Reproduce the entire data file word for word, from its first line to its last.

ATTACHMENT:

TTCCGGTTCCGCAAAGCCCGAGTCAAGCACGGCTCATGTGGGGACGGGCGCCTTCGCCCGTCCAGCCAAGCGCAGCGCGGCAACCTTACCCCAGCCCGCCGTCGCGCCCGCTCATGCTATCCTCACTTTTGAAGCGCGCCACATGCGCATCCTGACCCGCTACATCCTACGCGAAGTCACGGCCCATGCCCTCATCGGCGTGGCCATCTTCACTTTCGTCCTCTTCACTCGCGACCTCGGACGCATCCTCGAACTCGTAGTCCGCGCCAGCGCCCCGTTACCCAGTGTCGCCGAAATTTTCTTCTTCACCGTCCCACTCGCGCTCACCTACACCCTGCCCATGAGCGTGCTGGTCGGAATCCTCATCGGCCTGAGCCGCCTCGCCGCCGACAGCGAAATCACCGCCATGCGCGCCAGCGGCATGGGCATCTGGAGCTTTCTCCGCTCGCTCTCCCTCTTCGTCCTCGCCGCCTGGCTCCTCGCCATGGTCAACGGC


TTCCGGTTCCGCAAAGCCCGAGTCAAGCACGGCTCATGTGGGGACGGGCGCCTTCGCCCGTCCAGCCAAGCGCAGCGCGGCAACCTTACCCCAGCCCGCCGTCGCGCCCGCTCATGCTATCCTCACTTTTGAAGCGCGCCACATGCGCATCCTGACCCGCTACATCCTACGCGAAGTCACGGCCCATGCCCTCATCGGCGTGGCCATCTTCACTTTCGTCCTCTTCACTCGCGACCTCGGACGCATCCTCGAACTCGTAGTCCGCGCCAGCGCCCCGTTACCCAGTGTCGCCGAAATTTTCTTCTTCACCGTCCCACTCGCGCTCACCTACACCCTGCCCATGAGCGTGCTGGTCGGAATCCTCATCGGCCTGAGCCGCCTCGCCGCCGACAGCGAAATCACCGCCATGCGCGCCAGCGGCATGGGCATCTGGAGCTTTCTCCGCTCGCTCTCCCTCTTCGTCCTCGCCGCCTGGCTCCTCGCCATGGTCAACGGC